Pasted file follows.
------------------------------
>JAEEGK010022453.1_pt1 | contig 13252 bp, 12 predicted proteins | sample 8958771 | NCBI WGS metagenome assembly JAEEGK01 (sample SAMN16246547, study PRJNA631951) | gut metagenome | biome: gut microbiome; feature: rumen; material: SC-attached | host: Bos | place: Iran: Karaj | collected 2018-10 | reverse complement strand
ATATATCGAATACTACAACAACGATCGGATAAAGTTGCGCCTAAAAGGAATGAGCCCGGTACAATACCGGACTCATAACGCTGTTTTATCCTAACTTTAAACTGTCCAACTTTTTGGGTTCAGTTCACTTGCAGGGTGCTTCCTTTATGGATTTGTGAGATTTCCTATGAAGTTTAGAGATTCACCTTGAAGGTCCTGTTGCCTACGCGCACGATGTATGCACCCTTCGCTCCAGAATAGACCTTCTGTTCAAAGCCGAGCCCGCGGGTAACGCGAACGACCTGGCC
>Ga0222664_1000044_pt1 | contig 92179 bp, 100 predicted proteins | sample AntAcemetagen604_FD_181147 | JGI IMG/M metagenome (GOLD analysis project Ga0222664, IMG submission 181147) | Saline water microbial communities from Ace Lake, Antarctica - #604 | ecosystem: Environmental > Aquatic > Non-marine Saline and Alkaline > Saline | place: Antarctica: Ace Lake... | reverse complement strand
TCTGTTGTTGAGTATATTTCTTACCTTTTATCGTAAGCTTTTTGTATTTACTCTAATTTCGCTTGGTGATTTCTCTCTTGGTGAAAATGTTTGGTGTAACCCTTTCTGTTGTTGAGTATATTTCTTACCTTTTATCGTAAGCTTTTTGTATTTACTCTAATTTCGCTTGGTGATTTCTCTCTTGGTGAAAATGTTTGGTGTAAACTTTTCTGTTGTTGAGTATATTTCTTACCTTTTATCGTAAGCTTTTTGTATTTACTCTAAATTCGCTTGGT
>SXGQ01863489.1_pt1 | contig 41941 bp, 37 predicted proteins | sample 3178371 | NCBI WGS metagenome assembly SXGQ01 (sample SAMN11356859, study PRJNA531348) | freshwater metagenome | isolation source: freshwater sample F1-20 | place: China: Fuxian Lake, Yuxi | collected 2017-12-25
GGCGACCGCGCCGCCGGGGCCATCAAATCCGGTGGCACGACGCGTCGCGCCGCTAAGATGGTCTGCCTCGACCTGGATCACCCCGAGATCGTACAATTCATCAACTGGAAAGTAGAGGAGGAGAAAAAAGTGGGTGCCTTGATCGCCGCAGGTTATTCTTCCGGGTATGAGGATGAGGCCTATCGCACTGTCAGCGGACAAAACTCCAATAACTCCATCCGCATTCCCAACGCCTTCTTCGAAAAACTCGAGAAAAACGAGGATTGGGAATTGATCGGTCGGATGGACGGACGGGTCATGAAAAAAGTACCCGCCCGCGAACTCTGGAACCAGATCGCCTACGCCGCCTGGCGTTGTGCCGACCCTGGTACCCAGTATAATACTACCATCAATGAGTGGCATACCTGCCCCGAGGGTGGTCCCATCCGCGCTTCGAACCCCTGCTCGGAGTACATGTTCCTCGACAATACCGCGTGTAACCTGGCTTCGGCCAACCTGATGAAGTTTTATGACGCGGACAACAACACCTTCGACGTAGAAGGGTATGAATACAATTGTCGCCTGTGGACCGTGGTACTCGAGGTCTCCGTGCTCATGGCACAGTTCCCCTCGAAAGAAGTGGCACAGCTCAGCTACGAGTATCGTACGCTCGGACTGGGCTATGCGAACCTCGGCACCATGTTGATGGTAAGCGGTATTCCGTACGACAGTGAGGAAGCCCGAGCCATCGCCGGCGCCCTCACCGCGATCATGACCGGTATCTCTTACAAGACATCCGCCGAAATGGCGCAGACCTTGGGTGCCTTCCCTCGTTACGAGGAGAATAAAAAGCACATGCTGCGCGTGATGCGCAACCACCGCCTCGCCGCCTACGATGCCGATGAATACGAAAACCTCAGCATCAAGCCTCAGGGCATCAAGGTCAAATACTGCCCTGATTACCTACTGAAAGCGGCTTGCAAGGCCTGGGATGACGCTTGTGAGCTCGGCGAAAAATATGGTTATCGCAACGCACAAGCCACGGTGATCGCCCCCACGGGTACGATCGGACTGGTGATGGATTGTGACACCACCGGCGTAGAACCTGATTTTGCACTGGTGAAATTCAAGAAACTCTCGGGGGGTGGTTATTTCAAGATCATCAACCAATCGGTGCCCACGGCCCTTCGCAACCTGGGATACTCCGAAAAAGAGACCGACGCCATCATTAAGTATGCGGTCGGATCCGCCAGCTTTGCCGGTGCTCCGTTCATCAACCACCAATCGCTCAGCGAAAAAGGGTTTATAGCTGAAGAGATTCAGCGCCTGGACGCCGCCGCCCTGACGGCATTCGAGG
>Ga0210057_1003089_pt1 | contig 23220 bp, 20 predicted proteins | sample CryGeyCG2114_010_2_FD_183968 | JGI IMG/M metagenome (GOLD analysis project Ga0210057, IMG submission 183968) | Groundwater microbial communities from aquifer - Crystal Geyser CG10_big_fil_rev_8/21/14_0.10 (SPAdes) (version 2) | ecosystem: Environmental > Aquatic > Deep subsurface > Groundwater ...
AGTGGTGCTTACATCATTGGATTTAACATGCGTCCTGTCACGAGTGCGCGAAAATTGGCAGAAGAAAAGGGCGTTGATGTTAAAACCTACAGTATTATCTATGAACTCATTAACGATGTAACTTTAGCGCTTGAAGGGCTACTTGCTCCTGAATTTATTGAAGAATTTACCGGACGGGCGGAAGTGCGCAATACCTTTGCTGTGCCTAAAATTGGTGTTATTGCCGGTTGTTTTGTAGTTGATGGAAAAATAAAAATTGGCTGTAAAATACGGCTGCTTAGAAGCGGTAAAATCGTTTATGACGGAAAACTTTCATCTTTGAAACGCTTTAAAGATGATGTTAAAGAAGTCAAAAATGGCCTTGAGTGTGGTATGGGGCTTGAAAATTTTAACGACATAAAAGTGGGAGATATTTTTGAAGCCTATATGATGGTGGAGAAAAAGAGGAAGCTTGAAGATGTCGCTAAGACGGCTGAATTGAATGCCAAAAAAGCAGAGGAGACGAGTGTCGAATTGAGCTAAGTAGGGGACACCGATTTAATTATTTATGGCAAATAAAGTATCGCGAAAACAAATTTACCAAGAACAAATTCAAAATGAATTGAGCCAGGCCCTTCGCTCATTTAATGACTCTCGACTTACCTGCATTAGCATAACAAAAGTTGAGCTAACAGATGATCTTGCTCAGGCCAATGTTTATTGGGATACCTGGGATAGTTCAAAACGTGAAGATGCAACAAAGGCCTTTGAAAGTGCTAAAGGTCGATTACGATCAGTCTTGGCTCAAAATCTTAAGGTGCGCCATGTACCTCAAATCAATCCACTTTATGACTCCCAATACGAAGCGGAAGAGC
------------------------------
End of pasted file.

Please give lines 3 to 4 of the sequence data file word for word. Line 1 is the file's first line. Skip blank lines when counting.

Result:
>Ga0222664_1000044_pt1 | contig 92179 bp, 100 predicted proteins | sample AntAcemetagen604_FD_181147 | JGI IMG/M metagenome (GOLD analysis project Ga0222664, IMG submission 181147) | Saline water microbial communities from Ace Lake, Antarctica - #604 | ecosystem: Environmental > Aquatic > Non-marine Saline and Alkaline > Saline | place: Antarctica: Ace Lake... | reverse complement strand
TCTGTTGTTGAGTATATTTCTTACCTTTTATCGTAAGCTTTTTGTATTTACTCTAATTTCGCTTGGTGATTTCTCTCTTGGTGAAAATGTTTGGTGTAACCCTTTCTGTTGTTGAGTATATTTCTTACCTTTTATCGTAAGCTTTTTGTATTTACTCTAATTTCGCTTGGTGATTTCTCTCTTGGTGAAAATGTTTGGTGTAAACTTTTCTGTTGTTGAGTATATTTCTTACCTTTTATCGTAAGCTTTTTGTATTTACTCTAAATTCGCTTGGT